Impedance modeling and analysis of type-III wind turbines

Vieto, Ignacio
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Sun, Jian
Chow, J. H. (Joe H.), 1951-
Connor, Kenneth A.
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Electrical engineering
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Attribution-NonCommercial-NoDerivs 3.0 United States
This electronic version is a licensed copy owned by Rensselaer Polytechnic Institute, Troy, NY. Copyright of original work retained by author.
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Small-signal interaction between the power grid and converter-based generators is an issue that will become ever more present with the introduction of additional renewable generation year after year. A proven tool to predict, analyze and help mitigate these interactions is the use of impedance-based stability through the use of small-signal models obtained through the use of harmonic linearization. The derivation of these models is complex and considerable effort must be made to obtain clean models that represent all the dynamics of interest. This theory has been used in the past to model and analyze voltage source converters (VSC) in a wide variety of configurations, both on paper and in actual hardware.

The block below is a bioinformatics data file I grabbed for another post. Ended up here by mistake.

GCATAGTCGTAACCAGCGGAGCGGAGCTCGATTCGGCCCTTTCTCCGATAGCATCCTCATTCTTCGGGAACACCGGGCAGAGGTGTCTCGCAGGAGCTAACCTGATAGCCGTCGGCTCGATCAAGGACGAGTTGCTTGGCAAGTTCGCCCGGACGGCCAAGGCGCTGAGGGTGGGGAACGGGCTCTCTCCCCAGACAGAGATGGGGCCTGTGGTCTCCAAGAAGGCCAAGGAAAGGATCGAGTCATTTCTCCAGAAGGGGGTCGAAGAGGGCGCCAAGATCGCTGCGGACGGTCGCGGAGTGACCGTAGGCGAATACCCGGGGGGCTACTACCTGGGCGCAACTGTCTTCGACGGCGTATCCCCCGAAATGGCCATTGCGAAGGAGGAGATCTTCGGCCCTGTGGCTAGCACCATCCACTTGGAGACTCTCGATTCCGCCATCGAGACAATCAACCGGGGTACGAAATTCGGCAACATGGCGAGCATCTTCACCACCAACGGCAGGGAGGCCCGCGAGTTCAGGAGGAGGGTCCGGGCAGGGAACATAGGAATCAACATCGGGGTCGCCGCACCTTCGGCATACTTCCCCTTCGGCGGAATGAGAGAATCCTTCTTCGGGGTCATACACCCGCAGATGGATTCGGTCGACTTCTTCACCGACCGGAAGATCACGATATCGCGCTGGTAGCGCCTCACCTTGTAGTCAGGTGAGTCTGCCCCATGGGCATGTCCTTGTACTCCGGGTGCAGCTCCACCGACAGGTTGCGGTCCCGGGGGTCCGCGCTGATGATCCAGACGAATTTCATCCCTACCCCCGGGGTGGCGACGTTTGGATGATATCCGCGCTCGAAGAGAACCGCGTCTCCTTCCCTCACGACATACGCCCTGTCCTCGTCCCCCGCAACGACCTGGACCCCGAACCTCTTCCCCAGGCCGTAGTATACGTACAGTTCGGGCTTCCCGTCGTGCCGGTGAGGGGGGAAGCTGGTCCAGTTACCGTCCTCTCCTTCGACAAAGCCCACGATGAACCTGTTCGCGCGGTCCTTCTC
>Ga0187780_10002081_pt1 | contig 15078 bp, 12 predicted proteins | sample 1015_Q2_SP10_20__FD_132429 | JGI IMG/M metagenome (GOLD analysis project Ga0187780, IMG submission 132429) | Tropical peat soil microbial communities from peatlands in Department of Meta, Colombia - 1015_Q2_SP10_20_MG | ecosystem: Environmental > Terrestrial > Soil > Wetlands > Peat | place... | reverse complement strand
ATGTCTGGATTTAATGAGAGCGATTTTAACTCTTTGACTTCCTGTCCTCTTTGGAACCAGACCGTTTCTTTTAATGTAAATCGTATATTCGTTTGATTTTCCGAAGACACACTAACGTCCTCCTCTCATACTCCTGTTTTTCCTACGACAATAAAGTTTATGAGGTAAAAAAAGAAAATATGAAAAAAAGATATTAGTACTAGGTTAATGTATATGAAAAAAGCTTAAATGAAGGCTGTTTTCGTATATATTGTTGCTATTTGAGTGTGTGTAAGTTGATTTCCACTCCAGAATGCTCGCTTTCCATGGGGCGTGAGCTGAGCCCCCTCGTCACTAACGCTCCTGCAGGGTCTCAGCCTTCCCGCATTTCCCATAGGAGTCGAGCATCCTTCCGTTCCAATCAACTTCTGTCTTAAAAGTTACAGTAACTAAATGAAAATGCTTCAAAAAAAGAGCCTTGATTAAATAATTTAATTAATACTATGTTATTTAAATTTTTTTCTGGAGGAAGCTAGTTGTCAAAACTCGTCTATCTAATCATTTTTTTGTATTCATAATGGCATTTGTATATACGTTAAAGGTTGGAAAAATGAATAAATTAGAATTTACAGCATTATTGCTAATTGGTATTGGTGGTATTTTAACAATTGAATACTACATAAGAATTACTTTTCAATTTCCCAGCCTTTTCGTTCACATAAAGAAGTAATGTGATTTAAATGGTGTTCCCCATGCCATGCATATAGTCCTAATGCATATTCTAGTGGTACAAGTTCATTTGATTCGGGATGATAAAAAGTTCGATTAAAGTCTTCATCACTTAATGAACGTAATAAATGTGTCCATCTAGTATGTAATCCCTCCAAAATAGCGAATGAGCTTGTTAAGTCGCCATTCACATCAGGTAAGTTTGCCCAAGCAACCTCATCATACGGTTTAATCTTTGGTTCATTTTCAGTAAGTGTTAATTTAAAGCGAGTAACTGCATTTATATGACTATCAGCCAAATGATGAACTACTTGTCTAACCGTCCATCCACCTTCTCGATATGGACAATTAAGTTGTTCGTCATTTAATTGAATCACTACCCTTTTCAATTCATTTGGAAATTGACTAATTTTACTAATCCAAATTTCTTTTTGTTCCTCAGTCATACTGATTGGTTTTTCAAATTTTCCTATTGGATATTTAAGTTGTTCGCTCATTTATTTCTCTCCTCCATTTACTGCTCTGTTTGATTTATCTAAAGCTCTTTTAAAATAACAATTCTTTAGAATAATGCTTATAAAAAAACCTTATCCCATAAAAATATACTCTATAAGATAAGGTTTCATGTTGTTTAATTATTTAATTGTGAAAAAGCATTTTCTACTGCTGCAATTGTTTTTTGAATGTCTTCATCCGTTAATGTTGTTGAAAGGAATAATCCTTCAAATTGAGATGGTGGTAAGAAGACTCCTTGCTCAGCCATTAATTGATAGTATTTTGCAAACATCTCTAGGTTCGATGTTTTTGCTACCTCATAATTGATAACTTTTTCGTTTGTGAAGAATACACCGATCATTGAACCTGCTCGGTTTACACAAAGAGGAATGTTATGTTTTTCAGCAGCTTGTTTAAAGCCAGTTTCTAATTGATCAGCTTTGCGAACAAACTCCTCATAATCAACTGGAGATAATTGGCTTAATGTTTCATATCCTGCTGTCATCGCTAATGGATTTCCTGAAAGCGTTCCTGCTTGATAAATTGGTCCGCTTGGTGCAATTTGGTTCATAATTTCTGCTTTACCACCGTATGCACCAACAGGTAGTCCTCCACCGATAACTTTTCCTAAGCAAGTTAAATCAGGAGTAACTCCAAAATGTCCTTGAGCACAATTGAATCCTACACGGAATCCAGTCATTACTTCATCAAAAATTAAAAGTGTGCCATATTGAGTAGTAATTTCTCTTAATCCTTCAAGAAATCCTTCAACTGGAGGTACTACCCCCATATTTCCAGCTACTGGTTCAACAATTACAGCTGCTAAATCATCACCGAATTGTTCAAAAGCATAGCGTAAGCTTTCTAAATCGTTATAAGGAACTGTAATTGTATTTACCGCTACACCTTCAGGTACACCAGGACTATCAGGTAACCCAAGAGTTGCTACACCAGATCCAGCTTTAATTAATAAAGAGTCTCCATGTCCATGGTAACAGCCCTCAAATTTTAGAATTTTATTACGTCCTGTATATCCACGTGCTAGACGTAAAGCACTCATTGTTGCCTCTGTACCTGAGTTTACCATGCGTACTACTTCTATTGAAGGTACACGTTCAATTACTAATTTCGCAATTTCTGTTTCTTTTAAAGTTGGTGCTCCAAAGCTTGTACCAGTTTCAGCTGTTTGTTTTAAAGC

These results are then validated and used to propose impedance-based mitigation strategies. The most successful, and promising, damping method emulates a virtual impedance on the power circuit by introducing an additional current control loop into the current controller. This current loop is filtered so that it doesn’t react to the fundamental or switching frequency. The additional damping loop is tuned based on the desired phase margin between the turbine and grid impedance.
This thesis presents the continuation of these modeling efforts by deriving the impedance models for type-III wind turbines and using the results to analyze and mitigate subsynchronous resonance between the turbine and a series-compensated grid. The modeling approach leverages the fact that the dc bus voltage will hardly react to a small-signal voltage perturbation on the ac terminals to separate the turbine impedance into two parallel terms. One of these terms is modeled as a VSC behind an inductor, but the other converter is represented as a VSC behind the induction machine. Modeling the effects of the induction machine on this second VSC by means of harmonic linearization is the main contribution of this thesis.
August 2016
School of Engineering
Dept. of Electrical, Computer, and Systems Engineering
Rensselaer Polytechnic Institute, Troy, NY
Rensselaer Theses and Dissertations Online Collection
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